Fasten your seat belts: By the looks of things so far we’re in for a bumpy earnings season.
Third-quarter financial reports have barely started trickling out, but the market already has gyrated not only to Q3 performance but to longer-range forecasts that indicate growth may slow for some sectors.
Hewlett-Packard CEO Meg Whitman’s pronouncement that the computer-maker would miss its 2013 forecast — on the heels of a dim third-quarter result — sent the company’s shares to a 10-year low and dragged Dell down too, as Bloomberg Businessweek reports. Zynga, the social game maker, has projected a Q3 loss of $90 million or more and a downscaled full-year outlook.
In fact, Investors Business Daily offers a gloomy outlook for many tech sector stocks, and CNBC quotes one analyst’s remarks that this earnings season may be among the most dismal since the post-recession recovery started.
Global market and economic uncertainty is partly to blame, as the Associated Press reported back in July, and as FedEx noted in cutting its own estimate. In other cases, domestic woes are at fault, like Walgreen’s dip on its dispute with the Express Scripts benefits plan.
So how can you translate this into meaningful information for readers?
Here’s a transcript from an Ausgust “Mad Money” show, with host Jim Cramer explaining how individual investors can make sense of earnings season; many of the hypothetical questions he poses would make for good interview questions you can use with local execs. For example, input costs like food for a restaurant chain or metals for manufacturers can affect profits — and getting company managers to explain the nuts and bolts of those commodity supply and cost variations can make for stories consumers can relate too. Here, for example, CFO Magazine alludes to this past summer’s drought and its effect on feed costs, and hence the profitability of an egg-producing firm. (Of course, you have to make sure that external events like weather and commodity prices aren’t being used as scapegoats for bad underlying practices; checking in with equity analysts and regulators will help balance coverage.)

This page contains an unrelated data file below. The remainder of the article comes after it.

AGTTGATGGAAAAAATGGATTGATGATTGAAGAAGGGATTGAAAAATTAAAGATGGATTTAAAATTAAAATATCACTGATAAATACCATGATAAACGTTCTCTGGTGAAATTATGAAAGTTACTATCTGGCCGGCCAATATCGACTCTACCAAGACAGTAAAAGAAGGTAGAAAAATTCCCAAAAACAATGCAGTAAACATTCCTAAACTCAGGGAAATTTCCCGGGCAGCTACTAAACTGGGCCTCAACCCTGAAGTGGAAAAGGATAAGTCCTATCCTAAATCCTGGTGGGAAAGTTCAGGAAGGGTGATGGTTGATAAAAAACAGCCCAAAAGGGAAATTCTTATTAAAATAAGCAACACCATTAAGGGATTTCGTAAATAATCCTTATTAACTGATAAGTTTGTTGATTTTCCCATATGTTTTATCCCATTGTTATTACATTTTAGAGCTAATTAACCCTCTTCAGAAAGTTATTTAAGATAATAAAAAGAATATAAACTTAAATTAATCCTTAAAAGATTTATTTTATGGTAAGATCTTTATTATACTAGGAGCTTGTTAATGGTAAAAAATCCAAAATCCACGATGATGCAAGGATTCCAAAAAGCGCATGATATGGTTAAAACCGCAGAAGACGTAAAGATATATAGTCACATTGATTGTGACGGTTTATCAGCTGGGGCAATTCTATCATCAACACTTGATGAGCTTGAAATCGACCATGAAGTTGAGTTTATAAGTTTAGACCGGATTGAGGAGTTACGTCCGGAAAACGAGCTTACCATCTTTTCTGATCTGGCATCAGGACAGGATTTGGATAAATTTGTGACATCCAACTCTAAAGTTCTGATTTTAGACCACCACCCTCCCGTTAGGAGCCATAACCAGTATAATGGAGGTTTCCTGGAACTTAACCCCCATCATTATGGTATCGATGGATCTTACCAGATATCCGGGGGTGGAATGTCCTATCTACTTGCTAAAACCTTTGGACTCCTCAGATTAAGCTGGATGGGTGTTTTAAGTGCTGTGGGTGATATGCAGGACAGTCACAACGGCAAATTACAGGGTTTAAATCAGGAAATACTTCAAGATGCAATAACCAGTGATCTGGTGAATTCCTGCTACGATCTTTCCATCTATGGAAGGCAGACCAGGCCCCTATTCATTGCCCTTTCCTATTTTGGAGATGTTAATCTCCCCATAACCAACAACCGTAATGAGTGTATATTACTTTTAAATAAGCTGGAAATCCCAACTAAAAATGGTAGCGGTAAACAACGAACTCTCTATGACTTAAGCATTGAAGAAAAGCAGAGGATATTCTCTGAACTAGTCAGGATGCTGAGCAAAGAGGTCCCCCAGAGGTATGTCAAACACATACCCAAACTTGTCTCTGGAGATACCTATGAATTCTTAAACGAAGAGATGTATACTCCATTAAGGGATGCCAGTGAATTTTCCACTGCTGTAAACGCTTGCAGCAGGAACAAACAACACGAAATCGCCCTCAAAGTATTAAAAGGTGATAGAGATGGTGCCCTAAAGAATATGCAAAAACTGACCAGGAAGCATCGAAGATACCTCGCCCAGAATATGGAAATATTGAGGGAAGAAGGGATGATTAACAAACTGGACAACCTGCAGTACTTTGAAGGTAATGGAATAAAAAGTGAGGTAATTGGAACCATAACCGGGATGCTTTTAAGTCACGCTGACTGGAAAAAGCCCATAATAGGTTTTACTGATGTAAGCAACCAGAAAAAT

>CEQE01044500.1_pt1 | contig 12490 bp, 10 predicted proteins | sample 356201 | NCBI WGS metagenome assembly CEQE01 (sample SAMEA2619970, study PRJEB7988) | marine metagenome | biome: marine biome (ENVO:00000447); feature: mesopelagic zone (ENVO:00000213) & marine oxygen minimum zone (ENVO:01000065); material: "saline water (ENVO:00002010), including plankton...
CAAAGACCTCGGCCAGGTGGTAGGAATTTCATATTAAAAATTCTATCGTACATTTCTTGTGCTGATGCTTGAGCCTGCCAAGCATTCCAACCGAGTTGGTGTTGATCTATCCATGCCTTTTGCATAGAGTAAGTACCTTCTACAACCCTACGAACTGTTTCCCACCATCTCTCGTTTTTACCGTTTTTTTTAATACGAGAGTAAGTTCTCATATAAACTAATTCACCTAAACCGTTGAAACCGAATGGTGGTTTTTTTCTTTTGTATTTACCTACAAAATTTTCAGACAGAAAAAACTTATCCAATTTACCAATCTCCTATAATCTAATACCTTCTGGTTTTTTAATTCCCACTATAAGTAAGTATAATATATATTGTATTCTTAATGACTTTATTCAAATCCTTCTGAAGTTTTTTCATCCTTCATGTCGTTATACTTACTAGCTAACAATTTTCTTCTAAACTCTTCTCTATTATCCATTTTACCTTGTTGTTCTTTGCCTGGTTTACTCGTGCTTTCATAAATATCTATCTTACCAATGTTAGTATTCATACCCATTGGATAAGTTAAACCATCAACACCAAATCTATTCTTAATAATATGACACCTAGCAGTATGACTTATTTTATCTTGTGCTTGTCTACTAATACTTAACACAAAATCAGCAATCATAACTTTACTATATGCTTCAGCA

If nothing else, earnings season is a toe in the door to senior management interviews you might not be able to get at other times of the year, so use them as a relationship-builder when possible. And of course, you can analyze broader patterns in earnings to see if they’re reflected in your local economy. Marriott, for example, reported a more-than-expected profit last week and hotel stocks in general have gained recently; if tourism is a big driver in your area you might want to check in with operators about how their outlook compares to the global players. Family Dollar stores are meeting profit expectations and Dollar General profits soared 47 percent in its most recent report; how are your area’s strip center and Main Street retailers competing with these value-priced and growing chains?
Earnings calendars are offered by Bloomberg, Yahoo! and other financial sites so you can plot out your coverage now. And if you find corporate filings daunting, be sure to check out one of the Reynolds Center’s free online and/or archived seminars, like the recent “Dig Deeper: Ratios and Red Flags in Financial Statements.”